What’s the California AI Bill, and Why Does Meta’s Yann LeCun Think it Sucks?

A staunch proponent for the open development and research of AI, Meta’s chief AI scientist, Yann LeCun, recently posted a call to action to oppose SB1047, colloquially known as the California AI Bill.

Now, not taking into consideration the actual content of the proposed Safe and Secure Innovation for Frontier Artificial Intelligence Models Bill, California is home to a majority of AI and AI-adjacent companies that operate globally.

This means that a comprehensive bill governing AI within the state will affect not only the companies within the US state but also globally.

Overkill Much?

There’s plenty of reason not to like the actual Bill. But the main point of contention that had LeCun concerned was the regulation of research and development within the ecosystem.

“SB1047 is a California bill that attempts to regulate AI research and development, creating obstacles to the dissemination open research in AI and open source AI platforms,” he said.

However, the Bill also attempts to predict where AI could go, thereby implementing pretty strict and near unattainable compliance from companies.

It uses the potential for AI to “create novel threats to public safety and security, including by enabling the creation and the proliferation of weapons of mass destruction, such as biological, chemical, and nuclear weapons, as well as weapons with cyber-offensive capabilities” as a way to implement overarching measures, that in the end will go unimplemented.

For example, the Bill basically states that it is prohibited to build a model that can enable critical harm, given certain provisions. However, as AIM has covered before, literally any model can be jailbroken to even produce instructions on how to build nuclear weapons.

Exactly what I was saying, every model fails this test because every model can be jailbroken.

— Imperishable Knight ⛩ (RJ) (@impershblknight) May 22, 2024

The Bill is filled with similar instances of providing guidelines that are either near impossible to adhere to or are just generalisations, backed by a need to adhere to safety protocols but a lack of actual knowledge of how these systems work.

Meta’s vice president and deputy chief privacy officer, Rob Sherman, said it perfectly in a letter sent to the lawmakers, “The bill will make the AI ecosystem less safe, jeopardise open-source models relied on by startups and small businesses, rely on standards that do not exist, and introduce regulatory fragmentation.”

Stick to What You Know

The general consensus is that it’s basically impossible to implement future-proof regulations for AI.

Mentioning worst-case scenarios like nuclear war or building chemical weapons only serves to stoke a pervasive fear of AI that is already common among the general public. There have been several AI leaders, as well as government officials, who have stated that over-regulation of AI is something that they’re hoping to avoid.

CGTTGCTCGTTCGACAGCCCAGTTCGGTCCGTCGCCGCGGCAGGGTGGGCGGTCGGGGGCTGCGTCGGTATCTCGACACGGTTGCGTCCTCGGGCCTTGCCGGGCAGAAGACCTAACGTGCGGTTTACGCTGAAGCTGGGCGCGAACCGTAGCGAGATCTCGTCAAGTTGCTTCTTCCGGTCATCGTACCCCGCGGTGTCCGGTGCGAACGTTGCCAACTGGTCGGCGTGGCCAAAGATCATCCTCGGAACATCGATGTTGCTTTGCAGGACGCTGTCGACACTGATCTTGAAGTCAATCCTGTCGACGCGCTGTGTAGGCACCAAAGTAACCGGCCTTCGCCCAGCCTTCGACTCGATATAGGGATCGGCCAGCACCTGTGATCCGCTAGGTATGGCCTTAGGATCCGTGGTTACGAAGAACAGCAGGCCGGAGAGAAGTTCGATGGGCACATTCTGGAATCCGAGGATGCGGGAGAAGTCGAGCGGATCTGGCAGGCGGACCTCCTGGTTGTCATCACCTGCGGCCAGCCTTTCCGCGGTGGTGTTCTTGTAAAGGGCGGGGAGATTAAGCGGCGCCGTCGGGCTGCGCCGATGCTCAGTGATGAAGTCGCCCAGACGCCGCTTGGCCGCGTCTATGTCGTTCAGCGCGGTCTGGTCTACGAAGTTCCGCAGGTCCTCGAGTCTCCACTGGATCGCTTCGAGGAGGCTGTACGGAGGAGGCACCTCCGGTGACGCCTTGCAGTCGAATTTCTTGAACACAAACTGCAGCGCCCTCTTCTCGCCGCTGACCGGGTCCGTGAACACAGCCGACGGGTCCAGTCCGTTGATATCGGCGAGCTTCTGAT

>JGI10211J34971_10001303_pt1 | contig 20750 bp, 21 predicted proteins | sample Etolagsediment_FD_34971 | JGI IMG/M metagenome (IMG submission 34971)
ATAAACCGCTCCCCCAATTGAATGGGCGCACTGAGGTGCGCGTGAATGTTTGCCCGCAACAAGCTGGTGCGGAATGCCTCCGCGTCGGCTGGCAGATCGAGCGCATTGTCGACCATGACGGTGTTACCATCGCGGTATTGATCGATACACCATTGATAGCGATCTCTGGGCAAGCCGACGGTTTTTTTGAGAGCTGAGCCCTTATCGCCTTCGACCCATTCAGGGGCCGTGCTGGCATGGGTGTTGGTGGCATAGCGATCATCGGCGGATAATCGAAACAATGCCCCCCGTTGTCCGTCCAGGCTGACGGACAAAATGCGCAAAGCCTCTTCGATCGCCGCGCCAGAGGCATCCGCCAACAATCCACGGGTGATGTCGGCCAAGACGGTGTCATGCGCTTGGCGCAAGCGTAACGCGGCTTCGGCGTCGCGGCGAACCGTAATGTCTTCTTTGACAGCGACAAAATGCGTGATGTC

However, regulations like these broadly generalise what AI is, with a lack of input from those working within the tech space and who are familiar with ongoing developments in the industry.

While there are several concerns on the development and usage of AI, these don’t ever seem to get addressed in regulations like this one and EU’s Artificial Intelligence Act (AIA). Instead, they focus on trying to future-proof AI usage, thereby making generalisations, and fail to address problems that are already prevalent within communities and the industry.

“The sad thing is that the regulation of AI R&D is predicated on the illusion of “existential risks” pushed by a handful of delusional think-tanks, and dismissed as nonsense (or at least widely premature) by the vast majority of researchers and engineers in academia, startups, larger companies, and investment firms,” LeCun said.

California bill SB1047 was drafted by this apocalyptic cult guru disguising as an academic think-tank director. https://t.co/C0oCOjptmD

— Yann LeCun (@ylecun) June 30, 2024

There are many gaps in regulation that AI companies and startups actively take advantage of, though conceding that this be done carefully so as not to cross ethical boundaries. However, with no proper regulation in place, companies are not bound by any kind of legal obligation.

Many big players like OpenAI, Meta, Google and Microsoft have been in staunch favour of regulations but have asked that preliminary conversations are held with stakeholders. Which, for anything regulation-related, makes sense.

However, it seems that the California AI Bill is just another in a long line of examples where governments seem to push regulations as a reactionary measure rather than one that has thought and rationale put behind it. Which is evidenced in the open letter written to the legislators, signed by several researchers, founders and other leaders in the AI space.

Further regulations can only serve to push companies, particularly startups, to pursue prospects in other countries that don’t attempt to have a hamfisted approach to policing AI.

The post What’s the California AI Bill, and Why Does Meta’s Yann LeCun Think it Sucks? appeared first on Analytics India Magazine.

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